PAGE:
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Amy Campbell, M.S., R.D., L.D.N., C.D.E., Honored for Excellence in Medical Communication

Tuesday, May 29, 2012

Amy Campbell, M.S., R.D., L.D.N., C.D.E., has been awarded the 2012 Will Solimene Award for Excellence in Medical Communication for her article on probiotic and prebiotics for Diabetes Self-Management, a magazine geared for people with diabetes.

For over 20 years, Amy has been helping people understand how to eat healthfully—as an educator at the Deaconess before it merged with Beth Israel, and then at Joslin where she started focusing on diabetes.

And during that time, she has brought her expertise out of the classroom to broader audiences as a health communicator writing for blogs and magazines, and co-authoring books on nutrition. One of those books, 16 Myths of a Diabetic Diet, won the 2000 Will Solimene Award.

Here, she talks about her experiences as a writer, and gives advice to aspiring communicators.

What’s the most difficult part of trying to communicate to the public?

I think the most difficult part for me, and I see this with other educators that I coerce into writing, is streamlining everything that we know. We just have so much information in our heads about diabetes So my tendency is to try to write everything I know about a particular topic and it’s just too much.

It’s really a challenge for me, and I see it with other people too, to narrow down to the most important pieces of information that the consumer needs to know that will help them. And sometimes it’s really hard because it seems like everything is important.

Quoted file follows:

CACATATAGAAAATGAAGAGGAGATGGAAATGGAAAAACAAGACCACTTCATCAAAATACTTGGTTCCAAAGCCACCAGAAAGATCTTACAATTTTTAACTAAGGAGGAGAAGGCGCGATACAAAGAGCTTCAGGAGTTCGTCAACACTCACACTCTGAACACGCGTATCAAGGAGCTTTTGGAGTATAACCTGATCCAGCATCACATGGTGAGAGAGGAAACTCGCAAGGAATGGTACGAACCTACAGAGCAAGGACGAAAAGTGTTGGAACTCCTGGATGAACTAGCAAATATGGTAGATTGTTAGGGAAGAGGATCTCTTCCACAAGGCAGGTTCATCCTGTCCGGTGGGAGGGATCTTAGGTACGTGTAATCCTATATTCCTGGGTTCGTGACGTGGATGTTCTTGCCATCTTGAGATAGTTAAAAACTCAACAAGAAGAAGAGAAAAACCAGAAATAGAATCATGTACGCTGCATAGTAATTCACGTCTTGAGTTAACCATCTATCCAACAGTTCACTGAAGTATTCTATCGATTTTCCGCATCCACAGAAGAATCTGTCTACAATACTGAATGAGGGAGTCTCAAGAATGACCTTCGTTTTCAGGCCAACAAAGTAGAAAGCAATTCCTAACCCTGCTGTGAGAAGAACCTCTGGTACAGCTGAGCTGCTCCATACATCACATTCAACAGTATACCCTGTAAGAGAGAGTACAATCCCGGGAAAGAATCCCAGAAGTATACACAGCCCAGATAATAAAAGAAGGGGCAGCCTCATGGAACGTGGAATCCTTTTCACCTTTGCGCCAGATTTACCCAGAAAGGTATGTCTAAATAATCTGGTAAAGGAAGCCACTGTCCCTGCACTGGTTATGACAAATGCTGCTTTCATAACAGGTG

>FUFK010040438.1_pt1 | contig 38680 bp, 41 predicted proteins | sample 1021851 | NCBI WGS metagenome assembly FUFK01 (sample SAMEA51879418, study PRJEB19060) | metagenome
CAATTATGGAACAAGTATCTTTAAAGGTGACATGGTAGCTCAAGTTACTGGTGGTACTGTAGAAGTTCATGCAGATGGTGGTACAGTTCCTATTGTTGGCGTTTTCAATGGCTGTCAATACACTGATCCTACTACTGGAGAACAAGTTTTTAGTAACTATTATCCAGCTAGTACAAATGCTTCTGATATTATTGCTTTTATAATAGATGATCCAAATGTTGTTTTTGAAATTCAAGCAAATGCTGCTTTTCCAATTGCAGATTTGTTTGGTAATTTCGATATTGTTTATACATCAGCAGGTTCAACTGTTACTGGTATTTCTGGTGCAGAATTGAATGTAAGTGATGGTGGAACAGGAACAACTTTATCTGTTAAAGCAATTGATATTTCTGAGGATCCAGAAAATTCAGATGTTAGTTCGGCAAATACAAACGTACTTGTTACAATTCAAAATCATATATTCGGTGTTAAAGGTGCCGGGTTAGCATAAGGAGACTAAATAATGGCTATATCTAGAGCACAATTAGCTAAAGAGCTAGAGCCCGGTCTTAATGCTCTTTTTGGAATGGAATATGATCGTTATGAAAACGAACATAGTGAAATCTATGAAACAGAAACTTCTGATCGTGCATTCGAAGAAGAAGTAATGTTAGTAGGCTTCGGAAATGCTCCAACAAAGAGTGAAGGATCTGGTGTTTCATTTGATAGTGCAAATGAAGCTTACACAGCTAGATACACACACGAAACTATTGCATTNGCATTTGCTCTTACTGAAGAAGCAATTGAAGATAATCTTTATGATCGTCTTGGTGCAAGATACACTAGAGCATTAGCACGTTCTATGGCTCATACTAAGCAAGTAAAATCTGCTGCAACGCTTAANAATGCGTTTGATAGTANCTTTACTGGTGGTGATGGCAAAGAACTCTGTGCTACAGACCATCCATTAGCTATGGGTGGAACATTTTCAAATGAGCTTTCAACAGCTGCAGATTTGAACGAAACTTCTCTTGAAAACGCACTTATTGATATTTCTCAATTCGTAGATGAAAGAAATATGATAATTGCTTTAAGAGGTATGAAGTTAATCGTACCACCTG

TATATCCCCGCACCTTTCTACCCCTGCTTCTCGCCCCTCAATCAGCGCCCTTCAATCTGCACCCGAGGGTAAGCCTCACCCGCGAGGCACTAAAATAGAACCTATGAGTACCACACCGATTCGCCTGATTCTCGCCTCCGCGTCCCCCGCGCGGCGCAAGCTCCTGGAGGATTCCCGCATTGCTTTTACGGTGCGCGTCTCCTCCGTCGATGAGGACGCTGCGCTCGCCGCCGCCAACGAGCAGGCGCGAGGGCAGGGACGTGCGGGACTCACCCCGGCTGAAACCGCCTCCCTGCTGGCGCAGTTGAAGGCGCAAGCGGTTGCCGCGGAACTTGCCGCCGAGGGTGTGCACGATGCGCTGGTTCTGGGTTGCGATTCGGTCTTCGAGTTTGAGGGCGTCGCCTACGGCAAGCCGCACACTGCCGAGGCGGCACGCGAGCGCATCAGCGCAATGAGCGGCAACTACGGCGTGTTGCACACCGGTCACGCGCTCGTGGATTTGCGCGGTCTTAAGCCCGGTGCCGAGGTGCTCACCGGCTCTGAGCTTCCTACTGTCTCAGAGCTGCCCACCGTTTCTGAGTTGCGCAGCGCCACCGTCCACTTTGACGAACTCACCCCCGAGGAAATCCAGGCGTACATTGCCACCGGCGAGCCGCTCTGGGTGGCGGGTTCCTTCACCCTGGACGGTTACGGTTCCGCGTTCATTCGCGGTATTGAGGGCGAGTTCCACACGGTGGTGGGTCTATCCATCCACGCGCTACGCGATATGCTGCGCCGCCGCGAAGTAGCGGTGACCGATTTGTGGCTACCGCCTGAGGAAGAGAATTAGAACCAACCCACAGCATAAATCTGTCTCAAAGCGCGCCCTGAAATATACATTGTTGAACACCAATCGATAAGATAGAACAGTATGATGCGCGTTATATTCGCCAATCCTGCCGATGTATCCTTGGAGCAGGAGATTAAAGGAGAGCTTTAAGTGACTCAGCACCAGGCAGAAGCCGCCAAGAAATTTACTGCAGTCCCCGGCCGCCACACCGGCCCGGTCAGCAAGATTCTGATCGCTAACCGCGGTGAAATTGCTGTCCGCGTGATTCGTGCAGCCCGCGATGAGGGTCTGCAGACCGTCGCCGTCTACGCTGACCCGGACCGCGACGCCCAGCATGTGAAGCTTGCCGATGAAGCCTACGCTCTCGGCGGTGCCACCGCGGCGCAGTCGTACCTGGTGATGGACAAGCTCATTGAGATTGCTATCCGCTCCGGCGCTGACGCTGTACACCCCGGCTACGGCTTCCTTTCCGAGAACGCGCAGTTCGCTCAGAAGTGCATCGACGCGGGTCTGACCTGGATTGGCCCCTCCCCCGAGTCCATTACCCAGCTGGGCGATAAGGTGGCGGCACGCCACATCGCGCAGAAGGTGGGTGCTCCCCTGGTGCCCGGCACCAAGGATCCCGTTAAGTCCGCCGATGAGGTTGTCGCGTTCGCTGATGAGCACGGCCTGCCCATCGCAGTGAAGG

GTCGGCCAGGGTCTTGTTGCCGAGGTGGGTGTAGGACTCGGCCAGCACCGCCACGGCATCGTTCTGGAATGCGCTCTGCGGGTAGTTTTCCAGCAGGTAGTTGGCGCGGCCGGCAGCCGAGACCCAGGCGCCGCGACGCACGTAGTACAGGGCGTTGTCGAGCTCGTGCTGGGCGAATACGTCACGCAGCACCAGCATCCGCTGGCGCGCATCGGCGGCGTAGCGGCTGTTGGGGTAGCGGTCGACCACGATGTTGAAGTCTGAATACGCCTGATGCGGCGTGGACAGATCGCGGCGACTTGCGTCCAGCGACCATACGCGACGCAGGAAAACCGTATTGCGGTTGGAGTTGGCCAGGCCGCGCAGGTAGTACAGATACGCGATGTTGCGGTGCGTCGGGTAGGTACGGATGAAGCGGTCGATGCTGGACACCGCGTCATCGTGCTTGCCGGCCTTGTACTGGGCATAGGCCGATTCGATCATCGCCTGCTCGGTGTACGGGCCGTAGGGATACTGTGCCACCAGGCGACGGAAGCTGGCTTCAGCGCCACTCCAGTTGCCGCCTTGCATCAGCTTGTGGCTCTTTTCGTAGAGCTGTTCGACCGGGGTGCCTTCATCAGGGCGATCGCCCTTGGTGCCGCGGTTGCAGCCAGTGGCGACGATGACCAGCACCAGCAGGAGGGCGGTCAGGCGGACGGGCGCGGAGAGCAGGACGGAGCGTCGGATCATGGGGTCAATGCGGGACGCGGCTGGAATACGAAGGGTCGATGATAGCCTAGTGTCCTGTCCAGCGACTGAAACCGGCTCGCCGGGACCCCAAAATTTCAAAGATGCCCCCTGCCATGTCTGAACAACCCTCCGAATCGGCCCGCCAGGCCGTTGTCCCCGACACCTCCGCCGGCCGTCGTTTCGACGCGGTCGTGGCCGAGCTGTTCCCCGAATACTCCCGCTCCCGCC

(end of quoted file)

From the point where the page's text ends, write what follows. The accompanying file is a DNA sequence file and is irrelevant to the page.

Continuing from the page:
So what’s the most rewarding part of what you do?

I love getting feedback, good and bad. Fortunately, knock on wood, it’s been mostly positive. And actually, that article that I submitted for this award was on probiotics and prebiotics. And the reason I decided to submit it was that people told me how helpful it was for them.

When people say “oh this has really helped me, thank you so much for clarifying a confusing topic or helping me make sense of things,” just the fact that I’ve helped somebody, whether it’s a consumer or another health care professional, that’s really rewarding. Of course, I want to write with clarity and I want to help people cutthrough all the red tape and all the misinformation that’s out there on so many topics.

On the topic of misinformation, what do you think health communicators could do better?

I think gathering facts and really making sure that the information that you  are communicating is credible. I’ve heard and seen horror stories about people who just go to untrustworthy websites for their information. And unfortunately you have to weed through so much junk on the internet. And sometimes even just using Wikipedia as a crutch for information, and it is wrong, or it’s slightly inaccurate—it makes me cringe.

Before you start writing and communicating, you have to do your own homework. And sometimes it means going on to a professional site like PubMed and weeding through some of the tedious research articles. But I think you need to do that to make sure that it is truly accurate and not get caught up in the hype that’s so prevalent on the internet.

You bring up “the hype;” it seems like there are fads in health communication, like all publications jump on “this new piece of research says this!” So what do you think is important for health communicators to keep in mind when there are these fads?